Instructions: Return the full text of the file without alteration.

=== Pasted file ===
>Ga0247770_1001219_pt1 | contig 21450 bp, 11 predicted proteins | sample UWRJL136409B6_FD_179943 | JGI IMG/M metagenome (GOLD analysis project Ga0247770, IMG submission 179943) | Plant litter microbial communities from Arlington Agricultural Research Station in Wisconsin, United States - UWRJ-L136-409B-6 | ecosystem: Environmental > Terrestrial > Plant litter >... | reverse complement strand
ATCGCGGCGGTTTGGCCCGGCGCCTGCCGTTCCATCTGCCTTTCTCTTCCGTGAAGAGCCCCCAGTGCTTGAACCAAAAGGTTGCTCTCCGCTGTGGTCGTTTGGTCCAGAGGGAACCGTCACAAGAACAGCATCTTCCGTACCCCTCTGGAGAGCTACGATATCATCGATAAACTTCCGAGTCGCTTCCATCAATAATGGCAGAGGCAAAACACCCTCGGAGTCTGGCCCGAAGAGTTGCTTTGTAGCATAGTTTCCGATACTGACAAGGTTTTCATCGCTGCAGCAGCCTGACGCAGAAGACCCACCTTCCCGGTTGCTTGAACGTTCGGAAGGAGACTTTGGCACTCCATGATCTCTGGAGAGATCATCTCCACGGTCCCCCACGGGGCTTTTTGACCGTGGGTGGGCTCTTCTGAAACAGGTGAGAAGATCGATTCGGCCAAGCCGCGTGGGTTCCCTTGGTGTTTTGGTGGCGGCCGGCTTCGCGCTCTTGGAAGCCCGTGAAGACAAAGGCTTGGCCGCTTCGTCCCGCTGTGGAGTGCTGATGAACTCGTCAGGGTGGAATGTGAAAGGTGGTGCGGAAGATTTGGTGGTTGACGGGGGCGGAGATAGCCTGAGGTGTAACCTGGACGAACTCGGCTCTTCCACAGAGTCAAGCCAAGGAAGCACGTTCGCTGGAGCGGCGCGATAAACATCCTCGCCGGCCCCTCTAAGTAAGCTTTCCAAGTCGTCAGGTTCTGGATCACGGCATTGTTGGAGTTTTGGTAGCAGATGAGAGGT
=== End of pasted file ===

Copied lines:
>Ga0247770_1001219_pt1 | contig 21450 bp, 11 predicted proteins | sample UWRJL136409B6_FD_179943 | JGI IMG/M metagenome (GOLD analysis project Ga0247770, IMG submission 179943) | Plant litter microbial communities from Arlington Agricultural Research Station in Wisconsin, United States - UWRJ-L136-409B-6 | ecosystem: Environmental > Terrestrial > Plant litter >... | reverse complement strand
ATCGCGGCGGTTTGGCCCGGCGCCTGCCGTTCCATCTGCCTTTCTCTTCCGTGAAGAGCCCCCAGTGCTTGAACCAAAAGGTTGCTCTCCGCTGTGGTCGTTTGGTCCAGAGGGAACCGTCACAAGAACAGCATCTTCCGTACCCCTCTGGAGAGCTACGATATCATCGATAAACTTCCGAGTCGCTTCCATCAATAATGGCAGAGGCAAAACACCCTCGGAGTCTGGCCCGAAGAGTTGCTTTGTAGCATAGTTTCCGATACTGACAAGGTTTTCATCGCTGCAGCAGCCTGACGCAGAAGACCCACCTTCCCGGTTGCTTGAACGTTCGGAAGGAGACTTTGGCACTCCATGATCTCTGGAGAGATCATCTCCACGGTCCCCCACGGGGCTTTTTGACCGTGGGTGGGCTCTTCTGAAACAGGTGAGAAGATCGATTCGGCCAAGCCGCGTGGGTTCCCTTGGTGTTTTGGTGGCGGCCGGCTTCGCGCTCTTGGAAGCCCGTGAAGACAAAGGCTTGGCCGCTTCGTCCCGCTGTGGAGTGCTGATGAACTCGTCAGGGTGGAATGTGAAAGGTGGTGCGGAAGATTTGGTGGTTGACGGGGGCGGAGATAGCCTGAGGTGTAACCTGGACGAACTCGGCTCTTCCACAGAGTCAAGCCAAGGAAGCACGTTCGCTGGAGCGGCGCGATAAACATCCTCGCCGGCCCCTCTAAGTAAGCTTTCCAAGTCGTCAGGTTCTGGATCACGGCATTGTTGGAGTTTTGGTAGCAGATGAGAGGT